Miami-Bound Passenger Storms Cockpit in Honduras, Causing Flight Delay

Of the thousands of cancellations and delays of airline flights in the past month, most have been caused by Covid-19 outbreaks or perilous weather. But a flight from Honduras to Miami on Tuesday was delayed for a more novel reason — a passenger stormed the cockpit and apparently tried to climb out a window.

While an American Airlines flight was boarding at Ramón Villeda Morales International Airport in San Pedro Sula, Honduras, the passenger rushed into the open cockpit and “caused damage to the aircraft,” the airline said in a statement on Tuesday night.

A video posted on Twitter by a man who appeared to have been at the airport showed that the passenger may have been trying to exit the plane through a cockpit window.

Crew members intervened before the local authorities apprehended the man, American said.

“We applaud our outstanding crew members for their professionalism in handling a difficult situation,” the statement said.

It was unclear what the man’s motive was. American Airlines referred further questions to the local authorities, which did not respond to emails or phone calls on Tuesday night.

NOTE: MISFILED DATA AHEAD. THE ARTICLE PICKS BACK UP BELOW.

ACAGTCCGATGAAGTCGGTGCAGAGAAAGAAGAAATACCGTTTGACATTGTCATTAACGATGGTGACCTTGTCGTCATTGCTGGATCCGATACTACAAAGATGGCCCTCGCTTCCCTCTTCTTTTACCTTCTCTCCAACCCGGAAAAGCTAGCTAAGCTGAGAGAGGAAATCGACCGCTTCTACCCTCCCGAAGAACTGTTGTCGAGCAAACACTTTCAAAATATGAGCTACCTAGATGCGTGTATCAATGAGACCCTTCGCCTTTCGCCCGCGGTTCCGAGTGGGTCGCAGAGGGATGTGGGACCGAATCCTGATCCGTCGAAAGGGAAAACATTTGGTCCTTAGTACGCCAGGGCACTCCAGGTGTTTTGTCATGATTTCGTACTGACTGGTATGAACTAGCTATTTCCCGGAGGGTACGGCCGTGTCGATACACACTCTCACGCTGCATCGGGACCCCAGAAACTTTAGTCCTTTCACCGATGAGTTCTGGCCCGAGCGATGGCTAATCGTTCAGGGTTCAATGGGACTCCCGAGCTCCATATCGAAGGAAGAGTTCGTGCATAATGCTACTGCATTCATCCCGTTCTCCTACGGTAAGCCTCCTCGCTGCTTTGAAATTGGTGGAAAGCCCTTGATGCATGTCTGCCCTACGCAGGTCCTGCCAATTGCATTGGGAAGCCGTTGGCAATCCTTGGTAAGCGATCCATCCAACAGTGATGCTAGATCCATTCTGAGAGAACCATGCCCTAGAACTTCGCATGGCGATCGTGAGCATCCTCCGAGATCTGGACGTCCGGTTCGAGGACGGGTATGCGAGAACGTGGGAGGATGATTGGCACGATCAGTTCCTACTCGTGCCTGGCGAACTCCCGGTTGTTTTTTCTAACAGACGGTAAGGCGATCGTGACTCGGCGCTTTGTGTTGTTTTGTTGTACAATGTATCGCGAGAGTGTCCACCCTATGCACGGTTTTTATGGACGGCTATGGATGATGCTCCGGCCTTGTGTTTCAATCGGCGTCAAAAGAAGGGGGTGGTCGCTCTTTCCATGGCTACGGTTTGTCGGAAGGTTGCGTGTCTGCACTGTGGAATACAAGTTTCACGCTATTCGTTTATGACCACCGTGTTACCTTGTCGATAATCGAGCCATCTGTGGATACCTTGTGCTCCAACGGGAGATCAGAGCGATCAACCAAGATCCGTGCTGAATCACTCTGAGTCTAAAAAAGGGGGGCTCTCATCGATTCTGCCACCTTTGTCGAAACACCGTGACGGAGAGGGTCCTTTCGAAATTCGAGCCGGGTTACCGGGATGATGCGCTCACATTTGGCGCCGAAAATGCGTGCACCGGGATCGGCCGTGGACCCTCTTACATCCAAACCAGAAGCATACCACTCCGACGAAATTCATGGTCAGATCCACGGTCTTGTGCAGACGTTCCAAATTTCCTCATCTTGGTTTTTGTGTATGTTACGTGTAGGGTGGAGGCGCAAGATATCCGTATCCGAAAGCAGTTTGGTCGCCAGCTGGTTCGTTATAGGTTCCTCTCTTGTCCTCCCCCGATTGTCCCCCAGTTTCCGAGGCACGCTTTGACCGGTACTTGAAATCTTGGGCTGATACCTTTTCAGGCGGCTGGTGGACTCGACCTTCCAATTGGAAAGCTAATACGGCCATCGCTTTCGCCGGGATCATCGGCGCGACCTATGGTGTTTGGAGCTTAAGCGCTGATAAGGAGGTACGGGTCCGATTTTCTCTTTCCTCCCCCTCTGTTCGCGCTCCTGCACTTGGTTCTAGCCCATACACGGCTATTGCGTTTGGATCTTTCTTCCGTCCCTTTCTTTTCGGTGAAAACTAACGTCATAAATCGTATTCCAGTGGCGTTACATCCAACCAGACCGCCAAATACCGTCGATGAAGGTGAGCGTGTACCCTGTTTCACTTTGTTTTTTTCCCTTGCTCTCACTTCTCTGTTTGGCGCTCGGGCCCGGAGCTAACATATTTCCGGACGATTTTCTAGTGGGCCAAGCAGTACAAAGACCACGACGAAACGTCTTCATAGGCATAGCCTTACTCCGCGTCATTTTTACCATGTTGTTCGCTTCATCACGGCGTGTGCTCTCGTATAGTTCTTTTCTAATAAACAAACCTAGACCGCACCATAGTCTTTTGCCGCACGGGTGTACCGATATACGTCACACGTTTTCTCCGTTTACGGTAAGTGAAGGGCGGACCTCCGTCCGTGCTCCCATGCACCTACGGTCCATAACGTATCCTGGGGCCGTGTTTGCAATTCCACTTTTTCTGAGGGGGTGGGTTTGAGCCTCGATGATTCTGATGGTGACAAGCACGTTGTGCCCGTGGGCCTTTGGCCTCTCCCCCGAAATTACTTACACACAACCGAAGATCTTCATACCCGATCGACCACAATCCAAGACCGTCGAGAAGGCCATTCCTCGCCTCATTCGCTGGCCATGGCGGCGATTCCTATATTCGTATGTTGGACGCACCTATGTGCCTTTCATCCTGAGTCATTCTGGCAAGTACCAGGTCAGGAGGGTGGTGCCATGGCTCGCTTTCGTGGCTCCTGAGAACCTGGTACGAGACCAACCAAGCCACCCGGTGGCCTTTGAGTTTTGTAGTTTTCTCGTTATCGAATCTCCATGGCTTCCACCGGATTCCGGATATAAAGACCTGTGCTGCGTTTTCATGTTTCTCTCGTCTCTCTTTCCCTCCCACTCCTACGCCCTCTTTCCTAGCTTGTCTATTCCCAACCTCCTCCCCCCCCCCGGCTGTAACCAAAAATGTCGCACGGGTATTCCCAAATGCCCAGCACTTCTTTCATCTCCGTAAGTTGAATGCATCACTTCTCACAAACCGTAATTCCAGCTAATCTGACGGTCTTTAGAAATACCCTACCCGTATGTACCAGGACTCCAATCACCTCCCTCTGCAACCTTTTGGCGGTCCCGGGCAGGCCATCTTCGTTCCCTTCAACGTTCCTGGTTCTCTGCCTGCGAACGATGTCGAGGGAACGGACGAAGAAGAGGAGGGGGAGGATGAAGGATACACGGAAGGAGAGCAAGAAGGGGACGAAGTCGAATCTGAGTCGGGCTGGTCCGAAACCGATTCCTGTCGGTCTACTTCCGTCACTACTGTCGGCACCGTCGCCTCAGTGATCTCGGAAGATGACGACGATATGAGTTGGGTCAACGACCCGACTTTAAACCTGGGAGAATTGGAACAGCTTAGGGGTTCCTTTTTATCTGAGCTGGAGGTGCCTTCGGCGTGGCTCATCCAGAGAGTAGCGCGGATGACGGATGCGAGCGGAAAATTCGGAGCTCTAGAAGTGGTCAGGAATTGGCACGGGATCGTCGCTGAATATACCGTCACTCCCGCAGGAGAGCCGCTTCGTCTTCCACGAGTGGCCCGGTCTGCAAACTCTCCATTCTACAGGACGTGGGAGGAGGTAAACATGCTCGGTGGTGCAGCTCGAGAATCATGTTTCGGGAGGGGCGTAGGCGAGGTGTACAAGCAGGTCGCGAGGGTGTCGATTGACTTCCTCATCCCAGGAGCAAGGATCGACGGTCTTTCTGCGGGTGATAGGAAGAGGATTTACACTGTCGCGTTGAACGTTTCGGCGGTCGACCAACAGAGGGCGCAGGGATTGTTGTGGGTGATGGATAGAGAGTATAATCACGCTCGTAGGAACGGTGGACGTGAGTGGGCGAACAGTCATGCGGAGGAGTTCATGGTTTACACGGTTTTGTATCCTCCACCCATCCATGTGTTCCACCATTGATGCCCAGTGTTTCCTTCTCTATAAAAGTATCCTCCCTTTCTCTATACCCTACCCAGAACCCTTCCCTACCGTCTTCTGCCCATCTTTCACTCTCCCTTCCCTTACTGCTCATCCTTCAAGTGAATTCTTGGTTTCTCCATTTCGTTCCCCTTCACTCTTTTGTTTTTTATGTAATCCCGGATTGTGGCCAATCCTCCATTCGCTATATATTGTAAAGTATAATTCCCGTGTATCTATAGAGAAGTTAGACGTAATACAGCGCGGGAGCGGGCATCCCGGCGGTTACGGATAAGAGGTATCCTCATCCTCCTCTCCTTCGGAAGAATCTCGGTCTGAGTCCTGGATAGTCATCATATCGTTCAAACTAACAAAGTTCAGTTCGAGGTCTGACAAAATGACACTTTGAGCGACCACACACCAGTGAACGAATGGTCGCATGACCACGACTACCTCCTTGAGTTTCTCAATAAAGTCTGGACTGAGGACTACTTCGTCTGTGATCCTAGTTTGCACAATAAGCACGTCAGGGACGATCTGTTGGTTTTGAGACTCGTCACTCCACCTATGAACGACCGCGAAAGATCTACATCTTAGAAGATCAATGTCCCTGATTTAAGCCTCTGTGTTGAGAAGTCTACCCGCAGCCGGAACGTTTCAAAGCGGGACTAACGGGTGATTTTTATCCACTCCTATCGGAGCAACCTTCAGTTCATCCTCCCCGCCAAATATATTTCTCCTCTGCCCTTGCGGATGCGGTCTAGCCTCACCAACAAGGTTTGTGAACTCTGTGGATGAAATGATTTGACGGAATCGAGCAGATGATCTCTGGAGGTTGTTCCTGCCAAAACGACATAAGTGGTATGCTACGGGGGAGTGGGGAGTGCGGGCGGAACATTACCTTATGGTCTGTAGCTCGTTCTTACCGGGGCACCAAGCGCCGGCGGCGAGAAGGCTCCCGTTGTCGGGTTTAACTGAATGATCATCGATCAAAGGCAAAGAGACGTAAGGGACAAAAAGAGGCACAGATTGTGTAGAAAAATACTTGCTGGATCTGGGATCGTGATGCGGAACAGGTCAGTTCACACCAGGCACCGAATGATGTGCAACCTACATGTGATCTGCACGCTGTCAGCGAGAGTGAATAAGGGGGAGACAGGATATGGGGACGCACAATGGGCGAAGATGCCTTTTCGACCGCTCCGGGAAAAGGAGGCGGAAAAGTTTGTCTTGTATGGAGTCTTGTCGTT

The episode came at a time when airlines have seen a surge in violent behavior by passengers, many of whom who are protesting mask mandates.

Regardless of motivation, the passenger’s actions on Tuesday forced his fellow passengers to wait around seven hours for a new aircraft.

The flight was originally scheduled to take off just before 3 p.m., but American said in its statement that the flight was set to depart around 9:30 p.m. instead. The airline’s website showed an even later departure time: 10:40 p.m.

The passengers were expected to land in Miami around 2 a.m. Wednesday, according to the airline’s website.

The delay came just as thousands of flights have been disrupted during the holiday travel rush. Between Friday and Sunday, around 5,000 flights were canceled, according to FlightAware, a data tracking service.

The list of woes is long for airlines, which over the pandemic have dealt with travel slowdowns, passenger violence and workers calling in sick at high rates as the Omicron variant has spread at an astonishing speed.

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